D

docferdie

Audioholic
#13
"On SD signals, composite often bests Component or DVI"

What is your basis for this?
DVD with a resolution of 720x480 is classified as an SD signal. Can you come up with a reputable DVD player (sony, panasonic, samsung,etc.) that has better picture quality over composite than component. Please read the excellent cable articles on this site before making an uninformed comment such as this.
 
U

Unregistered

Guest
#14
Hate to break the news to you Doc, but there is alot more than DVD players to worry about. SD signals can be digital or analog and come from sources other than DVD players. But you didn't consider that, now did you?

You can't make a case citing only one type of source and one signal format.
 
D

docferdie

Audioholic
#15
"SD signals can be digital or analog and come from sources other than DVD players"

Again another uninformed comment. I see that you still have not read any of the excellent articles on the site. I believe that you do not have any understanding of video transmission.
Please research the terms dot crawl, moire, luminance, chrominance, and sharpness. Once you have understood those terms then you should be able to appreciate the advantages of the other cable formats over composite.

Why don't you go ahead and name specific examples of when composite beats component or DVI. I'm sure that if you can then cable manufacturers will be banging down your door to hire you. :rolleyes:

If you don't want to read the excellent articles on this site then read this then.

http://videoexpert.home.att.net/artic1/227yc.htm

If you are still not convinced then there is really not much that this site can do for you.
 
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U

Unregistered

Guest
#16
docferdie said:
Again another uninformed comment. I believe that you do not have any understanding of video transmission.
Pretty strong words for someone who is speaking in absolutes and is not considering any of the extenuating circumstances. You seem to believe that DVI is better than Component is better than S-Video, etc regardless of the myriad factors that interplay to make that not always the case. Next you'll say that digital is always better than analog.

I guess you've never seen any of the countless threads on other forums where people ask why does my SD cable signal connected to my DLP, LCD, etc look worse on component than composite. Why don't I notice any difference between component and DVI. Why is it sometimes better to use interlaced mode from my dvd player even though I have it connected to a digital tv using component cables. And on and on...

The simple fact is that you can't make a poor quality signal look phenomenal regardless of the type of connection and the more conversions that have to take place on the path from source to destination, the potentially worse it can get.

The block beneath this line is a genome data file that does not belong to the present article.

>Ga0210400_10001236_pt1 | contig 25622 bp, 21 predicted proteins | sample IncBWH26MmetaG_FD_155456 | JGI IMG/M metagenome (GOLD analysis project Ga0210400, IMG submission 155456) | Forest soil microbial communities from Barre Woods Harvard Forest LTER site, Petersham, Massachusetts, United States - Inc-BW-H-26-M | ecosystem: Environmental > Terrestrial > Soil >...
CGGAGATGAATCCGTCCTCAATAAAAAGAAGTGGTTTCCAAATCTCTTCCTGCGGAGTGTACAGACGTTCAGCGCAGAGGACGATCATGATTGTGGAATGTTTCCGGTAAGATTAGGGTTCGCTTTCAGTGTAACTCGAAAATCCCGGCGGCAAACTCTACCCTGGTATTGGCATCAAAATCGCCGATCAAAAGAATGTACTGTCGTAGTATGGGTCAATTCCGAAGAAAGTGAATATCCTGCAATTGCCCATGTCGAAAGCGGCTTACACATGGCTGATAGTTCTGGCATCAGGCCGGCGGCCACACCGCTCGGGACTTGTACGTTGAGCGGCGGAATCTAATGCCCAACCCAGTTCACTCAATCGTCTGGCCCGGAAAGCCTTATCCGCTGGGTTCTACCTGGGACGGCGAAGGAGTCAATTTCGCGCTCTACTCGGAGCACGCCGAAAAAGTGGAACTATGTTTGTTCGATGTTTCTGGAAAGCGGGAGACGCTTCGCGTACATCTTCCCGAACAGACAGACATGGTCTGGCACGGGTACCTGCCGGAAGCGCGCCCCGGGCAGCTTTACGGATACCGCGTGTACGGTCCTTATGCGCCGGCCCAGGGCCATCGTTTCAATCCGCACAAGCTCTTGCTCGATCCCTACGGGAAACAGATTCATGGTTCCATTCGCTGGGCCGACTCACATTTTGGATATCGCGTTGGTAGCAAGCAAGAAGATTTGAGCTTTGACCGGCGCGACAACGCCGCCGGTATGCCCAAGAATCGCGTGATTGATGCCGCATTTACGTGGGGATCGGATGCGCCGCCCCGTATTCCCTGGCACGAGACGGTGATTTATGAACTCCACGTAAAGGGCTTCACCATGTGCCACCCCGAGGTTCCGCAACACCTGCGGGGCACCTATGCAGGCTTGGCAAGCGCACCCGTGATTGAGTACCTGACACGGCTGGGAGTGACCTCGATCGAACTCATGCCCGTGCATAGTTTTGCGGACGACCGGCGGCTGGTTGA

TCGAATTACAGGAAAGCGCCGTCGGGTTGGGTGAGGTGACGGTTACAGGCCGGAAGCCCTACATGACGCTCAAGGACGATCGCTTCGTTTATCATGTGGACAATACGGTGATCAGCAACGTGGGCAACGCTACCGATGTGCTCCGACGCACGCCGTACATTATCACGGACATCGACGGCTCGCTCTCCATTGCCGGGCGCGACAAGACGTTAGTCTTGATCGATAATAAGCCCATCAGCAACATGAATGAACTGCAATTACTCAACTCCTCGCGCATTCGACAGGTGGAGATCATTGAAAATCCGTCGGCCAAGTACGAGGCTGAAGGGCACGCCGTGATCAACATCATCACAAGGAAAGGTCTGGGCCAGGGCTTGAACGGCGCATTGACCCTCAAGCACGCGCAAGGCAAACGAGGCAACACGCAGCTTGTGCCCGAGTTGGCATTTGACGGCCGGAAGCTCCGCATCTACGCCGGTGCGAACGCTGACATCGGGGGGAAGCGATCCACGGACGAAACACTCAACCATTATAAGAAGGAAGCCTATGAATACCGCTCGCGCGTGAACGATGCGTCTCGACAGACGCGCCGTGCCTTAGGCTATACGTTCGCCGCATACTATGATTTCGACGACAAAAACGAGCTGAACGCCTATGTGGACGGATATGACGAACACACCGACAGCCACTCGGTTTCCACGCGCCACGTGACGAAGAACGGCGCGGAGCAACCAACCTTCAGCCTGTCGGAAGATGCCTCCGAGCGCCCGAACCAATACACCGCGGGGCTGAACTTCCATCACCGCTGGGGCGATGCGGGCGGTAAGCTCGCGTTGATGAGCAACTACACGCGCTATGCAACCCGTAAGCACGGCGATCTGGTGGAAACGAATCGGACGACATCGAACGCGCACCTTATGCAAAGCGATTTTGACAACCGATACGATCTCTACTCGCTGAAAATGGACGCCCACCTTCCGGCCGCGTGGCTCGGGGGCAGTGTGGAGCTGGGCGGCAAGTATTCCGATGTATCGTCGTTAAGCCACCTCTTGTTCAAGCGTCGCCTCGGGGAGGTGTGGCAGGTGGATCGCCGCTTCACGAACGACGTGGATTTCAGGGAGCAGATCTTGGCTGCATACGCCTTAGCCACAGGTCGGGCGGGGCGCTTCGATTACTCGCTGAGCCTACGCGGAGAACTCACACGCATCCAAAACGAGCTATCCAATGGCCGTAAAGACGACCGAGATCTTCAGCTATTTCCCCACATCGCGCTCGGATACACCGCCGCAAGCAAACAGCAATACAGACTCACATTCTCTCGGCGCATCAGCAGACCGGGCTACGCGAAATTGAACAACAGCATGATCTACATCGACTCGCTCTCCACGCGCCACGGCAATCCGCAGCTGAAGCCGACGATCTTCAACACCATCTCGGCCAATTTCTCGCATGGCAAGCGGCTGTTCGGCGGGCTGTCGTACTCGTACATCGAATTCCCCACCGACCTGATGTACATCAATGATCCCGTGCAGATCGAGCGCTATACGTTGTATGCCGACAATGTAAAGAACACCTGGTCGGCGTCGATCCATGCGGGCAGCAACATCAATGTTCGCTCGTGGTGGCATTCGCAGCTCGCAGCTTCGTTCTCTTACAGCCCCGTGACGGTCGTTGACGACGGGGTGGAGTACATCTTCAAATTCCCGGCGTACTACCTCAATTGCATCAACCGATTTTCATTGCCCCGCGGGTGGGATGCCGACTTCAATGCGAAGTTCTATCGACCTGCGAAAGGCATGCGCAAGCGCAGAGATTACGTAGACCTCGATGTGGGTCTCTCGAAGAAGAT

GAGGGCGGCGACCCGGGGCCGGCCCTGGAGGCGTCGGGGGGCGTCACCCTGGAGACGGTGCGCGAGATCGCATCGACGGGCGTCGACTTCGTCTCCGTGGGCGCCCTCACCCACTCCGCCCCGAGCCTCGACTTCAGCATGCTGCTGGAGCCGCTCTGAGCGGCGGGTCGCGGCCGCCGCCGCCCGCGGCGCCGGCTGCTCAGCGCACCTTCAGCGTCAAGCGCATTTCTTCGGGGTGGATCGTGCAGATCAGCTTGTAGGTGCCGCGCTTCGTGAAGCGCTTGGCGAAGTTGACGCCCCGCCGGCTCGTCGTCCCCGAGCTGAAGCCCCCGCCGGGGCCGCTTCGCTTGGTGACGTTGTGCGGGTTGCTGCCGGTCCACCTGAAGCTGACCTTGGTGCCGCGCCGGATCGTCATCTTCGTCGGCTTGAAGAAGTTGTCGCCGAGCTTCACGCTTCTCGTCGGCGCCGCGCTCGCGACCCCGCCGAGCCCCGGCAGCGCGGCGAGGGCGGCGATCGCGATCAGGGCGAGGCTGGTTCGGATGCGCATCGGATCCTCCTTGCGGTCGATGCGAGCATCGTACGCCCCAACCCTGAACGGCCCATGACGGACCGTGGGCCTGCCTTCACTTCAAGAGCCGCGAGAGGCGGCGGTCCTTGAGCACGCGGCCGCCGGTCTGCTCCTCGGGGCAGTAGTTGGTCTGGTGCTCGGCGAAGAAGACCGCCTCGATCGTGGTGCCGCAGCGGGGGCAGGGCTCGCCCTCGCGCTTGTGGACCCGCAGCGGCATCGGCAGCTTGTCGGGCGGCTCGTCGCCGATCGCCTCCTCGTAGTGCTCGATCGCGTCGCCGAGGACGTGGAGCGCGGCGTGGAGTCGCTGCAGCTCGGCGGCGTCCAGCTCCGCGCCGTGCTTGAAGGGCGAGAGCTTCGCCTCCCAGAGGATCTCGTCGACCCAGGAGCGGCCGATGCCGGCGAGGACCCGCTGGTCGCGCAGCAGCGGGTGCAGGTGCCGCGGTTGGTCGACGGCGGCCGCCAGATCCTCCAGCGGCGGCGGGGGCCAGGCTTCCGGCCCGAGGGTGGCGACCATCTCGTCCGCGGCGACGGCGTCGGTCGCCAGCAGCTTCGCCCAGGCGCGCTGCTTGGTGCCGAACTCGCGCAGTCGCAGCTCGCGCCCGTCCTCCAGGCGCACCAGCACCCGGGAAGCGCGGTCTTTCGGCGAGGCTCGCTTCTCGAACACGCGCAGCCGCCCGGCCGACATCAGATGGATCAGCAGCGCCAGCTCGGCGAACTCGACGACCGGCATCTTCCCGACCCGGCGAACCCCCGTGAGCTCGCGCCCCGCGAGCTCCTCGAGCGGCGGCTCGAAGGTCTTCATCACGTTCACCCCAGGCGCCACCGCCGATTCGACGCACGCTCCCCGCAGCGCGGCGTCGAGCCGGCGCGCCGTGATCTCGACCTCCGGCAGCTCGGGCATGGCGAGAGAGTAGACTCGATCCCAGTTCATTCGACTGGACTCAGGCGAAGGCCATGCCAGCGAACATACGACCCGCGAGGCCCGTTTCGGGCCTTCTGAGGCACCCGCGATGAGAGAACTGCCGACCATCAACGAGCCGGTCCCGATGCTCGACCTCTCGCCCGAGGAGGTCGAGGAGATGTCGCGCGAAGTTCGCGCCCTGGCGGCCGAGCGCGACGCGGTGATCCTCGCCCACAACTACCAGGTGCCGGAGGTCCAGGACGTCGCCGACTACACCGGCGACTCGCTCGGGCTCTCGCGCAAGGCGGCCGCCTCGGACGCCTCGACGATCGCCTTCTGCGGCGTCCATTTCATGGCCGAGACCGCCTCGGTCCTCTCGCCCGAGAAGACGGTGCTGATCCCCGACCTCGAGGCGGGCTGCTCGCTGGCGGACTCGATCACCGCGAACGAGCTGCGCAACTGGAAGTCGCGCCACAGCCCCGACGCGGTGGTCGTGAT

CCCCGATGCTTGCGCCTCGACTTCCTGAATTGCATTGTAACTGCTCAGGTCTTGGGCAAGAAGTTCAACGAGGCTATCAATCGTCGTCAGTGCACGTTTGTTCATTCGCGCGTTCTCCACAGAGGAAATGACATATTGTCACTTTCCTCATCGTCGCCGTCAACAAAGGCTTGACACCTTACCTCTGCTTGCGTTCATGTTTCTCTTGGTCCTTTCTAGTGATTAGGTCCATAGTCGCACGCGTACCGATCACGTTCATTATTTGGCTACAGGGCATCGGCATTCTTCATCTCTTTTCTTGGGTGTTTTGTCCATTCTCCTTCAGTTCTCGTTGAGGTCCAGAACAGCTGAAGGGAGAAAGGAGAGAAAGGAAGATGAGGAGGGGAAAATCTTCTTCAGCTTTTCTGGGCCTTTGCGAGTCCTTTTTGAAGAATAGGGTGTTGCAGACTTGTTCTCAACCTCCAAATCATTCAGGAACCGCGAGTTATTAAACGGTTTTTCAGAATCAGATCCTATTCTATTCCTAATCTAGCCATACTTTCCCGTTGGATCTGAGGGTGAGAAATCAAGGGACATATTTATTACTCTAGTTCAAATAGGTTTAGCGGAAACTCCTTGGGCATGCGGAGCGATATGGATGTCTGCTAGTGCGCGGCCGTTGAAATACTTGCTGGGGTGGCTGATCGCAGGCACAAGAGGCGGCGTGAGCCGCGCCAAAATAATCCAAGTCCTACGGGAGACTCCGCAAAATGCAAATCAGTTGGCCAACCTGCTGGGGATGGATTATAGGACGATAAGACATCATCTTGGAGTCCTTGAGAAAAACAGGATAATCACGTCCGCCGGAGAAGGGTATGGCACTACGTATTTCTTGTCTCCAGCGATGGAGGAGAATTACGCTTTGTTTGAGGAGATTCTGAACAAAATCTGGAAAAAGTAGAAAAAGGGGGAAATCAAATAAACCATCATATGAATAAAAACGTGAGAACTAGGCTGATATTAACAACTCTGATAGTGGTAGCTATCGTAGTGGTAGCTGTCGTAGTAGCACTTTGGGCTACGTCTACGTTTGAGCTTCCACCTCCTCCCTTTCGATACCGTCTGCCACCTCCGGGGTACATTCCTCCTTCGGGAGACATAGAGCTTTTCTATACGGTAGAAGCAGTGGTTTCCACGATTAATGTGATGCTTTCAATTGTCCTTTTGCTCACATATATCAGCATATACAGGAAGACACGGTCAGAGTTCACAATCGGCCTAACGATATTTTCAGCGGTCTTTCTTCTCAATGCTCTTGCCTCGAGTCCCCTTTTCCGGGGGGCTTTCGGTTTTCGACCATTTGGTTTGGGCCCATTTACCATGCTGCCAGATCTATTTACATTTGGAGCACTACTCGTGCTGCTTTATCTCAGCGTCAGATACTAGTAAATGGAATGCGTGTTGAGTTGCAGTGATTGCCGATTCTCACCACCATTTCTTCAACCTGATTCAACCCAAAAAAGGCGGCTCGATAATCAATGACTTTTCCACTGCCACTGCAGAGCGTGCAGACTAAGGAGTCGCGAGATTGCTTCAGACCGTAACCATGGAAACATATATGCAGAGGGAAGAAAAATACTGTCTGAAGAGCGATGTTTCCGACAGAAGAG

docferdie said:
Please research the terms dot crawl, moire, luminance, chrominance, and sharpness. Once you have understood those terms then you should be able to appreciate the advantages of the other cable formats over composite.
This quote exemplifies the fact that it is you that has no understanding of video (please do define moire for me - bet you can't and by the way moire could be manifest regardless of connection type). None of those terms are relevant for supporting your contention that DVI will ALWAYS be superior to any other type of connection. Luminace and chrominance perhaps in a tangential way as the different connection types handle them in a different manner. Just throwing around terms to show you are conversant in the vernacular.

docferdie said:
Why don't you go ahead and name specific examples of when composite beats component or DVI.
Simple. Analog SD cable signal from cable box connected via component to analog tv. The signal arrives over the RF connection in COMPOSITE format; ie the luminance and chrominance are already combined. The cable box now has to separate out the luminance and compute the color difference and send it to tv over the component connection.
Do you think there was some magic that made that composite signal better because it was split into its component parts? The quality of the source signal is paramount. Likewise, if your cable box can separate the Y and C, convert analog to digital and send it over DVI to the tv where the tv will then do any processing like scaling, noise reduction, etc and convert it back to analog for display. I guesss all those conversions have no affect whatsoever, right? Wrong.

I suppose hooking up your cable box with composite cables to a receiver that upconverts to s-video will automagically make that signal look better because after all s-video separates the luminance and chrominance and that is technically better.

To you these points are surely moot because in your ideal world everyone has pure digital devices and digital connections with pristine digital signals that maintain their purity all the way from the source device to the display without a hint of degradation. The real world is just a bit more complicated.

docferdie said:
If you are still not convinced then there is really not much that this site can do for you.
It's not that I'm not convinced that DVI or Component can't be better. It's that there are a large number of different source devices, display devices, and all the other types of equipment in between the path from source to display that can and do have an effect.

Anyone who states as a matter of fact this type of connection is ALWAYS better than another is uninformed. Please spend some time over at avsforum in the video area and you just might find that you don't know as much as you think you do.